“We were among the pioneers to advocate for support from the organization when we wanted to pursue higher education,” Chabwera said. “If you go to Blantyre, you will see that there still is a guest house. A lot of people have benefited from that house. A lot of people are still going to school.”
PIH’s investment has paid off for numerous staff members, including Chabwera.
“Right now, as I am speaking, I have a certificate in accounting plus an advanced diploma in rural and community development—I don’t take that for granted,” Chabwera said. “It wouldn’t have been possible without PIH. It took me from point zero to maybe point 100.”
And he's still climbing. Nhlema said Chabwera is one of many PIH staff members, including several supervisors, who have signed up for an online course this spring through the University of Washington, called "Leadership and Management in Health." The 12-week course runs from April through June.
"I believe this is a huge milestone and will propel him even further," Nhlema said.
Over the years, Chabwera's responsibilities with PIH have grown with his education.
Makungwa said when Chabwera joined the community health department in 2009—ending his tenure as a security guard—he was posted at Magaleta Health Center, where he supervised CHWs in that facility’s catchment area.
“His interaction with the CHWs as well as the facility’s leadership was superb,” Makungwa said. “He cultivated a very good working environment with different stakeholders, including village chiefs, faith-based organizations and village health committees, just to mention a few.”
His strong performance at Magaleta earned Chabwera a transfer to the Neno District Health Office, in the central community known as the “Boma,” with a larger catchment area and greater number of CHWs. His commitment and hard work continued, leading to Chabwera’s promotion in 2013 to his current role of CHW program officer in upper Neno.
Kelly Lue, who recently worked in mobile health and research for PIH in Malawi, said the depth of Chabwera’s experience was evident, for example, when members of PIH’s CHW team in Liberia visited Neno for a training event in March 2018.
“Benson's encyclopedic knowledge of our CHW program was evident from the very beginning. Because of that knowledge and his warm, kind, and hilarious personality, he is an invaluable asset to the CHW team and to APZU,” Lue said. “On one outing, we visited a superstar CHW and Benson translated between her and the Liberia team, so they could ask her questions about her daily work. The conversation was filled with laughter and smiles. It was clear that Benson and the CHW had a great rapport.”
Walking around central Neno with Chabwera, it’s easy to see where that rapport comes from. He’s the kind of person who can’t walk very far without greeting friends and neighbors, and sharing a kind word or laughter with all of them.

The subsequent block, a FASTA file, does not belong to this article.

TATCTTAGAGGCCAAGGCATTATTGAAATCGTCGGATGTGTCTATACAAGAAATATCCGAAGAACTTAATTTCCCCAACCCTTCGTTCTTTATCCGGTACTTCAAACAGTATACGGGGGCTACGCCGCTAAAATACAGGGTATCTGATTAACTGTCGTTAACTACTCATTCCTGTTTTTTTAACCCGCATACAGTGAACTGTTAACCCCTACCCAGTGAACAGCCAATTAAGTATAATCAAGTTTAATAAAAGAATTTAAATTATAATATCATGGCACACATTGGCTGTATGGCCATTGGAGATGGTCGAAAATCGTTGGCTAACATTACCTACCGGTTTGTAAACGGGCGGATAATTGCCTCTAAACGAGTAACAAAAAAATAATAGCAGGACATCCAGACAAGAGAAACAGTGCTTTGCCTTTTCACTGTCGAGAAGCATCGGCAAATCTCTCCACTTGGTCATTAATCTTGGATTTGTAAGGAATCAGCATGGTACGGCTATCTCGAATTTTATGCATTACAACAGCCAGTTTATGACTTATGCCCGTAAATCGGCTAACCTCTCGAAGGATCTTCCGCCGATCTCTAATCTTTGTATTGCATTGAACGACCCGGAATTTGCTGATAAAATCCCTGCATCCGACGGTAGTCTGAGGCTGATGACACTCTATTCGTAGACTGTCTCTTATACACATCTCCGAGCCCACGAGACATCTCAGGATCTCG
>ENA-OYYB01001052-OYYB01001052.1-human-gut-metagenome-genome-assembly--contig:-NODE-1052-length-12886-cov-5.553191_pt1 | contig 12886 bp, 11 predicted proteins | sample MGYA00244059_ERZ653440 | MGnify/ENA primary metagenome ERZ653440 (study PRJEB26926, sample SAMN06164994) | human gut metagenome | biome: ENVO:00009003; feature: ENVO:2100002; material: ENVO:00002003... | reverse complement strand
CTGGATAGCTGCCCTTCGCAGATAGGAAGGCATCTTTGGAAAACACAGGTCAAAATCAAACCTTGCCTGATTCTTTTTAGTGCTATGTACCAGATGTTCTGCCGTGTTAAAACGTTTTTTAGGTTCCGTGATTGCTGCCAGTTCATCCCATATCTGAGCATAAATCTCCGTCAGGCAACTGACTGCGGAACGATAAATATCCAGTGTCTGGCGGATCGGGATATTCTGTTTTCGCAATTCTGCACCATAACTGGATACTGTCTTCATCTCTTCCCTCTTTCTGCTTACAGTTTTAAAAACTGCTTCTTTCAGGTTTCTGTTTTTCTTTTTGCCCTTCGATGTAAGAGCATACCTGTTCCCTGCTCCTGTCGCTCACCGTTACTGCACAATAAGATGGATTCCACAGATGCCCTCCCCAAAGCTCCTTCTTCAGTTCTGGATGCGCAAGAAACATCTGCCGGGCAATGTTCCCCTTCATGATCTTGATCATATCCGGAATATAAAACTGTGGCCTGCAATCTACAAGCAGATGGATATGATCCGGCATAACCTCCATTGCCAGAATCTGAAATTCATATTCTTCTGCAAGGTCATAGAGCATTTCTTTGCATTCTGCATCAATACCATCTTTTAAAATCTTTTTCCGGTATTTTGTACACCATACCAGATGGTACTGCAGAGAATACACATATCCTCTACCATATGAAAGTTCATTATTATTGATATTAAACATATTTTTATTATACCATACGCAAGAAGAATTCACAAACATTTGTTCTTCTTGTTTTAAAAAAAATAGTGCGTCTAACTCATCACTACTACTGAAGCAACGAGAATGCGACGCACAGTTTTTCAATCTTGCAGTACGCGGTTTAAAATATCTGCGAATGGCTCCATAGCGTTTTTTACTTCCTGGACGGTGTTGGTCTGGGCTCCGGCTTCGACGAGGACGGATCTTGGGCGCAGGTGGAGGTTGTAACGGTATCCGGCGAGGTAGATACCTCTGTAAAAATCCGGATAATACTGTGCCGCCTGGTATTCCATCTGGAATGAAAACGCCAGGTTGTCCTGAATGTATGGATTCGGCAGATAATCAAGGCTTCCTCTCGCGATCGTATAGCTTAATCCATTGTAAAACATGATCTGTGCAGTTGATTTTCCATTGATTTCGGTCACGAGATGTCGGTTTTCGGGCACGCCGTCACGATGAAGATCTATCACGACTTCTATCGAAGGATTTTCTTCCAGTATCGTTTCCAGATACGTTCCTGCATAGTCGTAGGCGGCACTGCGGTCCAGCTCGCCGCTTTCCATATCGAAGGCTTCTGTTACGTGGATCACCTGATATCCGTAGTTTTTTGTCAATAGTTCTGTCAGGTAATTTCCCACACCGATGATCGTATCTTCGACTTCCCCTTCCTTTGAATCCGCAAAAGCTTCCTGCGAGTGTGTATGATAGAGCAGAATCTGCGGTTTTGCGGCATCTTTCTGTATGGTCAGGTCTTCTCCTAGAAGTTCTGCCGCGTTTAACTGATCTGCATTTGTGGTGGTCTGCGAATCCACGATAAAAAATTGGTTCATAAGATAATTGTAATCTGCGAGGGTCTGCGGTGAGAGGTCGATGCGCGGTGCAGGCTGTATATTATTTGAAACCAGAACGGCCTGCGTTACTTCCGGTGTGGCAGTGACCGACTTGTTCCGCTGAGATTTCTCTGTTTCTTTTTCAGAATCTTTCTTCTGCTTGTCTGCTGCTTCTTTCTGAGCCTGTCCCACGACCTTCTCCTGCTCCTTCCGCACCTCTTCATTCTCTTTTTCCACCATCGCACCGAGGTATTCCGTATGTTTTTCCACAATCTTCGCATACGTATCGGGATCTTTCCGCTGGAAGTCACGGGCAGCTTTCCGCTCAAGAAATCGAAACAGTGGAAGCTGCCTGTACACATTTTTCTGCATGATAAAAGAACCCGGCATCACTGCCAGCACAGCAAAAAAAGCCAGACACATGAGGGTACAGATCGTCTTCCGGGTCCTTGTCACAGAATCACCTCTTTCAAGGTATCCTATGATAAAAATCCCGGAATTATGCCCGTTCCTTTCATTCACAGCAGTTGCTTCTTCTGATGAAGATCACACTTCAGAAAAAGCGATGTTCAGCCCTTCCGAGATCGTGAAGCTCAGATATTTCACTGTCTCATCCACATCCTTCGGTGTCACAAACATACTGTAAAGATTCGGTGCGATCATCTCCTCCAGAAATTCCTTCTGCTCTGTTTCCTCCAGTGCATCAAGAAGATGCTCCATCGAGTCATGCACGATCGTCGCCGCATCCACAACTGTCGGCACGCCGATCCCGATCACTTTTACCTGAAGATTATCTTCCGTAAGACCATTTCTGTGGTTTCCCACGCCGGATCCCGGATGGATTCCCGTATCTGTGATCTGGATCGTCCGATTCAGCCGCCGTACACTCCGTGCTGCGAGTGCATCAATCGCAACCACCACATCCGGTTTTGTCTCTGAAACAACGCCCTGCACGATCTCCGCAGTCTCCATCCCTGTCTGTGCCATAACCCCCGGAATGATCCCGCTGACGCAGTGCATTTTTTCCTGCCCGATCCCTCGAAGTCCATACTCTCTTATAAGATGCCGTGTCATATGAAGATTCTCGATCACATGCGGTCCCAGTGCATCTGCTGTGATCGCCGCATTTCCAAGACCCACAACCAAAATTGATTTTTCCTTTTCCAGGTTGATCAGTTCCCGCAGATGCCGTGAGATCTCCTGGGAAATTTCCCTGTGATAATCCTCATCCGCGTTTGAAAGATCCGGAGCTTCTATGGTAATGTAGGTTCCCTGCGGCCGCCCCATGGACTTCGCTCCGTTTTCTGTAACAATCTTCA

“His interactions—especially with community leaders and community members—are always mature and tactful,” Nhlema said. “Since he is originally from Neno, he understands the people and their communities, hence his ability to carefully maneuver through the cultural nuances of our catchment areas.”
Chabwera’s parents moved to Neno from Mulanje District in 1981, the year Chabwera was born, in search of better land for cultivation. Neno has been Chabwera’s home ever since—and he’s continued his parents’ tradition of working the land. Over the years, he’s grown crops including corn; soybeans; Irish potatoes, known as mbatata; onions; tomatoes, and more.
While Chabwera said he’s reduced his farming lately, because the revenue isn’t always strong, another kind of growth has continued all around him. A school, new homes, health facilities, better roads, and a larger market all have sprung up in Neno’s central Boma in recent years.
Chabwera said the cause is clear.
“All these structures you see, it is because of PIH,” he said, citing the local impacts of an influx of PIH staff; expansion of PIH-supported Neno District Hospital; more than 100 homes for impoverished local residents, built by PIH’s program on social and economic rights; and the development of jobs and infrastructure, related to all those factors.
In addition to his wife and four daughters—of whom Chabwera is unfailingly proud—Neno also is home to Chabwera’s five siblings, and their children. Chabwera originally was the sixth child of eight. Two of his sisters have passed away. He now is doing all he can to support his extended family, along with his extended community.
And when the once-a-decade census came around again last fall, adorning homes with chalk-written numbers in villages across Neno, Chabwera didn’t have time to participate.
“This is my home district,” Chabwera said. “Working with my fellow community members, providing support to my fellow brothers and sisters, being able to serve and improve people’s lives—that’s what inspires me.”